Will new digital payment services like Apple Pay sound the death knell for banks?

New payment services built by technology companies threaten traditional banks, says Peter Veash, chief executive of The Bio Agency.

Will new digital payment services like Apple Pay sound the death knell for banks?

The majority of financial brands missed another huge opportunity recently to deliver content that would have kept them relevant in a changing world.

Following the launch of contactless payment on the London transport system, Barclaycard was the only brand to align itself to this future by offering its contactless payment wristband for commuters. With an influx of tech brands moving into the financial space, banks are under threat. 

If banks want to regain long-term trust, they need to show their customers that they can react to consumer needs, change with the evolving digital landscape and compete with technology providers to improve the customer experience.

Currently, technology companies have the competitive advantage. They’re more agile, so can respond to innovation, whether that’s building a better customer experience-led app or facilitating more trust-worthy payment systems.

Financial services brands tend to be restricted by slowness and legacy issues with IT and software. The Bank of England apologised last week after part of its payments service structure collapsed. The system, for payments on house sales, usually processes around £277 billion a day, and was down for nearly ten hours.

While the banking sector has been still licking its wounds five years on from the financial crisis, technology companies have swiftly moved in. Apple Pay has officially launched in the US, with iPhone 6 owners paying for products and services simply by tapping their phone.

Evolve and stay relevant

Earlier this month, a hack of Facebook’s Messenger app revealed the framework in place for a payments element – something that has been anticipated since Facebook hired PayPal’s former president earlier this year. eBay also recently announced it would be spinning its payment processing brand, PayPal off into its own separate business in 2015.

The outgoing CEO of eBay, John Donahoe told financial services brands all they need to know when he offered his rationale for the move. "Looking forward three to five years about how we can best position eBay and PayPal, we think the competitive position and the competitive environment of commerce and payments are going through accelerating change," he said.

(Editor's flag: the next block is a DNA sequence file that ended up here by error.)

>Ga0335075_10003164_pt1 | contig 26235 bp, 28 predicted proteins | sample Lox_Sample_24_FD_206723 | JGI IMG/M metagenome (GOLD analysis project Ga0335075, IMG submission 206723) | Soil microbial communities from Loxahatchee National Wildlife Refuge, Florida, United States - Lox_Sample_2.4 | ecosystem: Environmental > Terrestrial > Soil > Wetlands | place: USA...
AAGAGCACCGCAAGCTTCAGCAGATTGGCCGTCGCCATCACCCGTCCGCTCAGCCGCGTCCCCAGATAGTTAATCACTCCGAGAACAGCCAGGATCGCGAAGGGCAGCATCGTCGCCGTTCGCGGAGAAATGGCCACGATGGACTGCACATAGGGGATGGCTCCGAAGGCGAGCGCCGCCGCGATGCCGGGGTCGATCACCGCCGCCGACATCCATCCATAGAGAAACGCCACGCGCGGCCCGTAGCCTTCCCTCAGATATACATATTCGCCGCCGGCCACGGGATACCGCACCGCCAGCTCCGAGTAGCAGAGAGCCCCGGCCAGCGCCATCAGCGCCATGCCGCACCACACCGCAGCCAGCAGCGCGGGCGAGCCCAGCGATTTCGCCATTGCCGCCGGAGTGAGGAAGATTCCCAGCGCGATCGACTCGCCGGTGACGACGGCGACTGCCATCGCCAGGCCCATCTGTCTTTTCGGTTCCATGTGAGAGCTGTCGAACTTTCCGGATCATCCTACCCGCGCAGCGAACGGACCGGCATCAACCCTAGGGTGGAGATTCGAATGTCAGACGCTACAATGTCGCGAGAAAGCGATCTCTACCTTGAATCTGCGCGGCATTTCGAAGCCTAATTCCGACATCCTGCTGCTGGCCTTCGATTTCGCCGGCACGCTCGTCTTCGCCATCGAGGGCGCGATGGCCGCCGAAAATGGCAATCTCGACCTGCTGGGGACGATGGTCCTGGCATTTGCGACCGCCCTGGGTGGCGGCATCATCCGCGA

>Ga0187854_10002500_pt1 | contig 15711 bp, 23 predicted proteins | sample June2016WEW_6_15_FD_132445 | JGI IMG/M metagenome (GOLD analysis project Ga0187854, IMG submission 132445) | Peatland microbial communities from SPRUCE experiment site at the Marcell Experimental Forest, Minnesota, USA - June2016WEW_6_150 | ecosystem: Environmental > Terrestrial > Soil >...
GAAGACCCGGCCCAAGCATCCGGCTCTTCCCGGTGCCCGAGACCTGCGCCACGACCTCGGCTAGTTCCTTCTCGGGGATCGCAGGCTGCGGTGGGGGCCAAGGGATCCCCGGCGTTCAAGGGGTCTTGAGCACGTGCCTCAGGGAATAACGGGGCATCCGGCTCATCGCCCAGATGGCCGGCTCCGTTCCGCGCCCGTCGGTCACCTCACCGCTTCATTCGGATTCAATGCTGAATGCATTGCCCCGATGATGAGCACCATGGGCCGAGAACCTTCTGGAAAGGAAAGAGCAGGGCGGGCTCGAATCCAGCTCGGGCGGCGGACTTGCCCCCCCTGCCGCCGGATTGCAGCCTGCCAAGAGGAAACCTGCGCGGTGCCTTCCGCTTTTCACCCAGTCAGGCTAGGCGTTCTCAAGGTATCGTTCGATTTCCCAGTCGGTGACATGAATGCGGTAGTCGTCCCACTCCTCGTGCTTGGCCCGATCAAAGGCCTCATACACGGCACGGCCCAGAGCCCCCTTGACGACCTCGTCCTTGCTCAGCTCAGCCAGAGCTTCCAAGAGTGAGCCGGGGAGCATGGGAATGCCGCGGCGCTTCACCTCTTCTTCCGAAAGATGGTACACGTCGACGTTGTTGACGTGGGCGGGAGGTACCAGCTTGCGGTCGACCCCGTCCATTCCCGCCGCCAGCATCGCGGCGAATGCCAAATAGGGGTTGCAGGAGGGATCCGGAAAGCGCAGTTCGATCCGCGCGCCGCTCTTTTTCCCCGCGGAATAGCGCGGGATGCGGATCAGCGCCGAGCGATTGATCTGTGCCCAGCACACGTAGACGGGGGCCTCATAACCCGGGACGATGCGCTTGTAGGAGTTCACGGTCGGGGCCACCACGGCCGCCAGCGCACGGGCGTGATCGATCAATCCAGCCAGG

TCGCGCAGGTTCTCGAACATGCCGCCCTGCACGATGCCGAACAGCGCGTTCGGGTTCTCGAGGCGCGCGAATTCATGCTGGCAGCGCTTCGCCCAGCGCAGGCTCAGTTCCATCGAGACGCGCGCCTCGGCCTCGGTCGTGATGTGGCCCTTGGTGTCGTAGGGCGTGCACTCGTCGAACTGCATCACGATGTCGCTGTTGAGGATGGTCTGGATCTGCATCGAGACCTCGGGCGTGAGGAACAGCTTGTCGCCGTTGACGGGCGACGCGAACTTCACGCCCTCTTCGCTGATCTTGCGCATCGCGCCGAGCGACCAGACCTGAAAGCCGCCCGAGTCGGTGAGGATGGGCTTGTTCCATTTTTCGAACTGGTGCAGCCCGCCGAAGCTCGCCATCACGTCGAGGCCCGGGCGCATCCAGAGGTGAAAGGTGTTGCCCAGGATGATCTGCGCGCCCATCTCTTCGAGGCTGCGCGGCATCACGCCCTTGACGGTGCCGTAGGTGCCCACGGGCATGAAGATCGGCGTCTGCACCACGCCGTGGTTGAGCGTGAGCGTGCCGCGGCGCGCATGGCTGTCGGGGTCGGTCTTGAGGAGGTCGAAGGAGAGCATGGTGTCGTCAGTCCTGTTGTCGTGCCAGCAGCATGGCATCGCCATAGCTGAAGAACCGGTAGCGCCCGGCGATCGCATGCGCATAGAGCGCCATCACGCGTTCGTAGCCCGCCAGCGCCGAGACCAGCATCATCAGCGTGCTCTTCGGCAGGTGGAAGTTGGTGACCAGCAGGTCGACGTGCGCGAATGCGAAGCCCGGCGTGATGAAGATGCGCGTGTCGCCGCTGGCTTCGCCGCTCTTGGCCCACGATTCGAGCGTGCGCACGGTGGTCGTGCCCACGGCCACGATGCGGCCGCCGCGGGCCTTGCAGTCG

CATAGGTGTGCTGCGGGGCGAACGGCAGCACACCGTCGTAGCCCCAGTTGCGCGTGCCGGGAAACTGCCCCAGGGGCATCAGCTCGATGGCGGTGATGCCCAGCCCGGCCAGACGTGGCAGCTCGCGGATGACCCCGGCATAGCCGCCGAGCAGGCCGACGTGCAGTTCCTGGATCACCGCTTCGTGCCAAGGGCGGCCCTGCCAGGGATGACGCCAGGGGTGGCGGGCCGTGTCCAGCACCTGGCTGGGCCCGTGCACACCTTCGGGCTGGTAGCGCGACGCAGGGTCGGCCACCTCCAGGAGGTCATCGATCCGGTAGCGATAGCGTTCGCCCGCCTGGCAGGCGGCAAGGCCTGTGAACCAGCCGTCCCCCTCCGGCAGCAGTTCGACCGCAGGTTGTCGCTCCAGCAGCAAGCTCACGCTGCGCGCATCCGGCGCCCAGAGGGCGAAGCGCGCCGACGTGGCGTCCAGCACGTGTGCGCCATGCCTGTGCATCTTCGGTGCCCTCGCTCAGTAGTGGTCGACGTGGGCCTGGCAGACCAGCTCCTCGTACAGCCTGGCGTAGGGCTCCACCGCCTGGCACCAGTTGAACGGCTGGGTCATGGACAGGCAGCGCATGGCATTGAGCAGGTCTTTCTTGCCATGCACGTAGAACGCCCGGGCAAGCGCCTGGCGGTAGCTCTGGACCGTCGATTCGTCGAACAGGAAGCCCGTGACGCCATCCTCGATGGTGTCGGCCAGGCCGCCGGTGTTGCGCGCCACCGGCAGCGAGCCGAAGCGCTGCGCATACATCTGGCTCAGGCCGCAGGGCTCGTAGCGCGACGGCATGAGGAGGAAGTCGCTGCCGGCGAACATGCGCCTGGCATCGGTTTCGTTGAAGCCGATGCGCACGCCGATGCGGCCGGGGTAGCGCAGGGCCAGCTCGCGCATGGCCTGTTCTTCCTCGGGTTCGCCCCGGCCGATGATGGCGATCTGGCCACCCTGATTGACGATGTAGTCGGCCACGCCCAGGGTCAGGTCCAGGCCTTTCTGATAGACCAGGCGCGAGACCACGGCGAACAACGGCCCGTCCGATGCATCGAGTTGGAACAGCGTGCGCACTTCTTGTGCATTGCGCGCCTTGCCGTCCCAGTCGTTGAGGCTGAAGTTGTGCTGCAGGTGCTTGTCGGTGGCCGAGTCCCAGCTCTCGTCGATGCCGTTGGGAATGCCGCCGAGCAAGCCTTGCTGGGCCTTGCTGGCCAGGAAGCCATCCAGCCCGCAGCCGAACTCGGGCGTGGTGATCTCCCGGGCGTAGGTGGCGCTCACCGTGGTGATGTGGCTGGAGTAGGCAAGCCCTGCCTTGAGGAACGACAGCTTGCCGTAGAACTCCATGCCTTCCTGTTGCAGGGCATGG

Payment services built purely for the digital world will compete directly for marketing time with banking brands

In other words, in three to five years’ time, cheques will be obsolete, card payments will be antiquated and the emergence of payment services built purely for the digital world will compete directly for marketing time with banking brands.

With change threatening the very existence of financial brands, the only way to fight back is to evolve and to stay relevant. They need to make technology work for them, not against them. A programme of content marketing designed to meet customers’ real-life needs throughout the year could be one way to remain useful and build trust in their products and services.

Barclays has made a good start, both with contactless wearables and its Digital Eagles initiative, but the sands of change have started to shift faster now. Engagement is now the currency that produces loyalty; banking brands are faced with increased competition from new banks and the more innovative financial services brands, along with the tech companies, entering the market due to more relaxed FCA (Financial Conduct Authority) regulations.

Financial brands need to learn from tech companies to help them put the customer at the heart of their products and services, and become far more customer-centric organisations, built around the needs of the end user. If banks don’t embrace this all-important partnership of technology and content, then the new players will continue to win territory from them.

There will come a point where there’s no way back.

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